In Houston, former Shell Oil President, John Hofmeister speaks often and always says “for energy there is no free-market.”  Oil, he points out has an absolute monopoly on the global transportation sector – planes, trains, autos.  Oil pricing is regulated by a cartel, OPEC.  Gas producing states are creating a similar cartel to OPEC.  John now heads Citizen’s for Affordable Energy and his message is that the greatest hurdle to adoption of alternative energy is public misinformation.

      For your comment about DOE – the question is who will fund R&D?  There was a time in the US when groups like Bell Labs did the heavy lifting of getting technology from basic science to the applied stage.  We no longer have such groups and companies either have to do the applied research in-house or interface with institutions like Universities.  I have worked in the new tech interface for over 25 years.  It is a huge challenge to get innovation to the market.  Especially when there are gigantic market disadvantages!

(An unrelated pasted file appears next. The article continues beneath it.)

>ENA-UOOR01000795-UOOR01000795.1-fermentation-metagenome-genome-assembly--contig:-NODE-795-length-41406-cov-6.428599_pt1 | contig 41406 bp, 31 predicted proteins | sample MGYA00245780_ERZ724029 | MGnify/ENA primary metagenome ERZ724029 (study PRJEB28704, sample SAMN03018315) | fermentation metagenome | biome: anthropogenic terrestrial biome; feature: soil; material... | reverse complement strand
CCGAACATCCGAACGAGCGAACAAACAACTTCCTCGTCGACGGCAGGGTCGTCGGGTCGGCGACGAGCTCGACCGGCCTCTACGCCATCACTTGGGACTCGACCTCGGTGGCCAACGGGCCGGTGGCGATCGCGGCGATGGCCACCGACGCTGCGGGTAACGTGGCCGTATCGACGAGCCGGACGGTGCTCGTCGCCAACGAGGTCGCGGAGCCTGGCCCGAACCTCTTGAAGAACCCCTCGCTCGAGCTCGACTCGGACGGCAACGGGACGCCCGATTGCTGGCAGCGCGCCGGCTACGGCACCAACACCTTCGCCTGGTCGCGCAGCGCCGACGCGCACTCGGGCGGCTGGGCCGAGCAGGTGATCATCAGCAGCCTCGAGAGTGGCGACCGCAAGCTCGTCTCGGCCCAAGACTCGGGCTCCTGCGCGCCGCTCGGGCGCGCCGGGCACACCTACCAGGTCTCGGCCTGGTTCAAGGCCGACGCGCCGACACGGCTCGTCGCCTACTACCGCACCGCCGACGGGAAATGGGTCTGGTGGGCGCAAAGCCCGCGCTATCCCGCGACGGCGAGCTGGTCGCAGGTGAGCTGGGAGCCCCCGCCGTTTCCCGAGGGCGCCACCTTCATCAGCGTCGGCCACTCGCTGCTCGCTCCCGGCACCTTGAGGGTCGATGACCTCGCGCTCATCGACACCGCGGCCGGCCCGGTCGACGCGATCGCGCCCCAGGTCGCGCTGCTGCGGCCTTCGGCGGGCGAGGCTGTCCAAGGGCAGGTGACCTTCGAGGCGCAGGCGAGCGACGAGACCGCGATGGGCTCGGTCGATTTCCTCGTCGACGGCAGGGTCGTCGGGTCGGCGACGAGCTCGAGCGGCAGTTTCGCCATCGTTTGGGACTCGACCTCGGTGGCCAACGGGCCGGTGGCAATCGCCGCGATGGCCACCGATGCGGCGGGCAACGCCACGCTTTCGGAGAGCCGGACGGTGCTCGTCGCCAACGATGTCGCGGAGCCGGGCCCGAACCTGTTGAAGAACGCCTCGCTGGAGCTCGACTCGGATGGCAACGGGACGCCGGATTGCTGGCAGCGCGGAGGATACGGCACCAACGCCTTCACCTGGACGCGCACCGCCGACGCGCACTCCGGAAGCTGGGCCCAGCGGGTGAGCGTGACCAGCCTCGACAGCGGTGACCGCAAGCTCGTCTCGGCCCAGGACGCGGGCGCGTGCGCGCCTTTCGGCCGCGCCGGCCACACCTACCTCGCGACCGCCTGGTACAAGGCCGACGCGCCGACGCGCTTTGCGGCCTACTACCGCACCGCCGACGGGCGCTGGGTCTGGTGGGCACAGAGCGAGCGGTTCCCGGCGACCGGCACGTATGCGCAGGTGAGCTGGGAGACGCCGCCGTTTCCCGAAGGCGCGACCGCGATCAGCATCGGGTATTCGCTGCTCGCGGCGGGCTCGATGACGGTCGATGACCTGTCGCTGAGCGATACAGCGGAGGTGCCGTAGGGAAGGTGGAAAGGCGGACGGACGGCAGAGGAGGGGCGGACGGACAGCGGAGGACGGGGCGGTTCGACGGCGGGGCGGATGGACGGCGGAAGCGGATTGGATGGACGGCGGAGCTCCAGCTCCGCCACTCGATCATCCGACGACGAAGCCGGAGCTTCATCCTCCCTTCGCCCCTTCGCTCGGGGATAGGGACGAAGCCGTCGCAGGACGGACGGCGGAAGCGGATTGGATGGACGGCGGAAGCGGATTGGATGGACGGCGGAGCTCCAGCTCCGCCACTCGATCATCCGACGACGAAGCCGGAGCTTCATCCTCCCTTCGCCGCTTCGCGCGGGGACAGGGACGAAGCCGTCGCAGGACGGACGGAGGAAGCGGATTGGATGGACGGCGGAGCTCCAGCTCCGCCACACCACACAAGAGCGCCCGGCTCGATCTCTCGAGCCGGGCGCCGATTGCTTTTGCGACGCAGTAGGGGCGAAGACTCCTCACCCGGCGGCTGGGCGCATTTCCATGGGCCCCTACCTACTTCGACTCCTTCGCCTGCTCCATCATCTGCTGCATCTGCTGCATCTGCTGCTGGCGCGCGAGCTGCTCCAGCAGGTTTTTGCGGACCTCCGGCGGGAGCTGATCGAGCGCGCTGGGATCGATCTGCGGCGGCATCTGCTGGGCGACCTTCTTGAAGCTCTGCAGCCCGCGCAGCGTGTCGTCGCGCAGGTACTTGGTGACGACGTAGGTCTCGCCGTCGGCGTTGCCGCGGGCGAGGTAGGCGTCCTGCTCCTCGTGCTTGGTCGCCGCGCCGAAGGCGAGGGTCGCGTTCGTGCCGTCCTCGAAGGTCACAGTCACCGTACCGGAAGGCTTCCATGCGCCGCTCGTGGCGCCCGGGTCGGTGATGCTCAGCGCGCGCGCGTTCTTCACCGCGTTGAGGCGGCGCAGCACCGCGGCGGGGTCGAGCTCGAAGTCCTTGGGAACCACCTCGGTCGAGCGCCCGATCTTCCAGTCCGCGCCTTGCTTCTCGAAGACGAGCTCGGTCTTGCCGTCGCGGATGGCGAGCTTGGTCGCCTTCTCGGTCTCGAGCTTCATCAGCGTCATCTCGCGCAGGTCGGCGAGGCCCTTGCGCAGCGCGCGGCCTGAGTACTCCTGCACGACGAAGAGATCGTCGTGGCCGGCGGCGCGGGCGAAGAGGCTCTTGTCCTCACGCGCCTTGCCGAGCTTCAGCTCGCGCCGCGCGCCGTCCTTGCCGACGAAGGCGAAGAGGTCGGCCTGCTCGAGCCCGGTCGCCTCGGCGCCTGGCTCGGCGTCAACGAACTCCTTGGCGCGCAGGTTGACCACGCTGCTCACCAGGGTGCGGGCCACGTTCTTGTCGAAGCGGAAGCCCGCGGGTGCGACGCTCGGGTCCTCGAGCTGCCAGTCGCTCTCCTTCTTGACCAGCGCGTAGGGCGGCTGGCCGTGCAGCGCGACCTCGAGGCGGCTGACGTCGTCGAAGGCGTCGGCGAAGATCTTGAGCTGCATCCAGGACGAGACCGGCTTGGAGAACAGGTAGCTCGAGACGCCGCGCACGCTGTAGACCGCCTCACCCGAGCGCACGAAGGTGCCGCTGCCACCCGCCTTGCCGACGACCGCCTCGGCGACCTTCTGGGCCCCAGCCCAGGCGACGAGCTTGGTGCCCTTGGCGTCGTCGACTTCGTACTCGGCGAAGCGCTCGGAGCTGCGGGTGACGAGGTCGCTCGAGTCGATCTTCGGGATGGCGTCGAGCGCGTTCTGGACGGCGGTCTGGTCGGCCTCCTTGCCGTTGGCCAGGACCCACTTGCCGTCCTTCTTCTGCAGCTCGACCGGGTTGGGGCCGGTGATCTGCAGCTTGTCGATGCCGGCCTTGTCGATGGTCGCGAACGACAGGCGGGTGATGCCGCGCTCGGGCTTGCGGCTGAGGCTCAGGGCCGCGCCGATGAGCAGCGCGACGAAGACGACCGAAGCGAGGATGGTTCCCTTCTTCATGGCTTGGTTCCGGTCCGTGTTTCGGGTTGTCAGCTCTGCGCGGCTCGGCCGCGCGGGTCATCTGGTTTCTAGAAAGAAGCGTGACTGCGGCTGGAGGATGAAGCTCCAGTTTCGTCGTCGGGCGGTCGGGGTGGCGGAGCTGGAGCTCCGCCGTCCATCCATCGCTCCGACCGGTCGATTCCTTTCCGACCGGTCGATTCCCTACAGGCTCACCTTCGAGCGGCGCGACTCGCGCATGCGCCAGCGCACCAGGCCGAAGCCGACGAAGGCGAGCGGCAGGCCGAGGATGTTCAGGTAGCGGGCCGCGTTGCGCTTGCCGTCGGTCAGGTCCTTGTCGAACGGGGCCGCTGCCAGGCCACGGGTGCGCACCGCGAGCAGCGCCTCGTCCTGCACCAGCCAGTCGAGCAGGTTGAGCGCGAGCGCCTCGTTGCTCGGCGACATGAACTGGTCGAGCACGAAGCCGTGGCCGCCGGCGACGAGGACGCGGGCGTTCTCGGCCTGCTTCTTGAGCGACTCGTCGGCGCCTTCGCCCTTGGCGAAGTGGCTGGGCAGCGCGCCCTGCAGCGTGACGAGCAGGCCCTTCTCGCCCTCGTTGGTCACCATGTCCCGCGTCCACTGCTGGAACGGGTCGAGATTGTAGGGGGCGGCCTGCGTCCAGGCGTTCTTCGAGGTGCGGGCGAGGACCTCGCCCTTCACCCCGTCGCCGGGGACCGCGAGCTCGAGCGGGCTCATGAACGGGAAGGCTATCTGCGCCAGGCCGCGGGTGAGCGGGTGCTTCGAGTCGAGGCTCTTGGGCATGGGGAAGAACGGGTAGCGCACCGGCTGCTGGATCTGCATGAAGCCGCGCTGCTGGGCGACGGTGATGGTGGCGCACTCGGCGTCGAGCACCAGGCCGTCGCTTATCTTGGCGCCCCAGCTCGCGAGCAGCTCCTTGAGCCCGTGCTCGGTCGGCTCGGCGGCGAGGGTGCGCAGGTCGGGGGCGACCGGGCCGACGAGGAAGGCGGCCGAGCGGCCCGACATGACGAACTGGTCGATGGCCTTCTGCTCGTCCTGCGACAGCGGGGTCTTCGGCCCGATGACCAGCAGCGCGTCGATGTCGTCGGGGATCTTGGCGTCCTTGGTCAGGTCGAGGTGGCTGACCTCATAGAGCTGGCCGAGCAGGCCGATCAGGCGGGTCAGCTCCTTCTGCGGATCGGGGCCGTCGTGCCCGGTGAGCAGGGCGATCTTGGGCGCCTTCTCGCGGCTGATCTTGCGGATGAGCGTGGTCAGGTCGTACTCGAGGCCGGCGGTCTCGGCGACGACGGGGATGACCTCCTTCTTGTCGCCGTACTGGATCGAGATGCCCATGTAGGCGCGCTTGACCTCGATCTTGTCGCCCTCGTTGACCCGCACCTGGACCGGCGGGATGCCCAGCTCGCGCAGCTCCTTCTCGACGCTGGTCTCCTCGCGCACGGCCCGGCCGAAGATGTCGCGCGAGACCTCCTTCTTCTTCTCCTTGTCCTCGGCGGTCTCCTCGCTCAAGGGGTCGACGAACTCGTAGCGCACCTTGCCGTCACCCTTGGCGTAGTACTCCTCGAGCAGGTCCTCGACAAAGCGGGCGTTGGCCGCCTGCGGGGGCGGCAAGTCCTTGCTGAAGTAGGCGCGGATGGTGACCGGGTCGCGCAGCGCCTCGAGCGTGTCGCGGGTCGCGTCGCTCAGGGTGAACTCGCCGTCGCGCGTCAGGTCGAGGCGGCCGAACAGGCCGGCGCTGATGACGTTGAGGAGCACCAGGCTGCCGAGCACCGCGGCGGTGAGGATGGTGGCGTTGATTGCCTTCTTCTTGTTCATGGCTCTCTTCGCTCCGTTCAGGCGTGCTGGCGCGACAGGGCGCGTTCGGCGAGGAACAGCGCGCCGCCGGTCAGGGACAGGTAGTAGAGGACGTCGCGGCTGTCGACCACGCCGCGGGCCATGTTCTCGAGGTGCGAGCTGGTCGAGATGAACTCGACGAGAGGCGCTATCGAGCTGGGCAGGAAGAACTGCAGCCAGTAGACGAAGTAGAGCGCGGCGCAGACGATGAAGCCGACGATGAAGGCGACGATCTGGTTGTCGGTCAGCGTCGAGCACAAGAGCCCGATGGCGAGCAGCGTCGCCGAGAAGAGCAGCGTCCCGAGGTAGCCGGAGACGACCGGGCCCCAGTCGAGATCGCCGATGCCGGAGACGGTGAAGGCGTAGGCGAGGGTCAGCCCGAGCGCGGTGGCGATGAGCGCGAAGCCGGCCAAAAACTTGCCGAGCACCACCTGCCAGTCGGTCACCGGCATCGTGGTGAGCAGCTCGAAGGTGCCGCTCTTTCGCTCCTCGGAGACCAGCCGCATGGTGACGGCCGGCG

Efficiency is definitely an issue for any group/agency/ corporation – how well the dollar is spent and how much value received.  DOE has tons of internal studies on just that.  Similar studies are done of policies.   Economists measure the cost of a policy and its benefit.  The oil and gas reservoir tax credit for example has been studied and found that for the tax money spent, there is basically zero benefit in reservoir protection and management.

      For any innovation or exploration there are production failures.  I come from a family of petroleum engineers.  I can tell you there are many dry holes drilled – that is a cost of the industry.  Innovation is the same way.  Sometimes innovation dollars don’t pan out, or don’t do it in the time frame.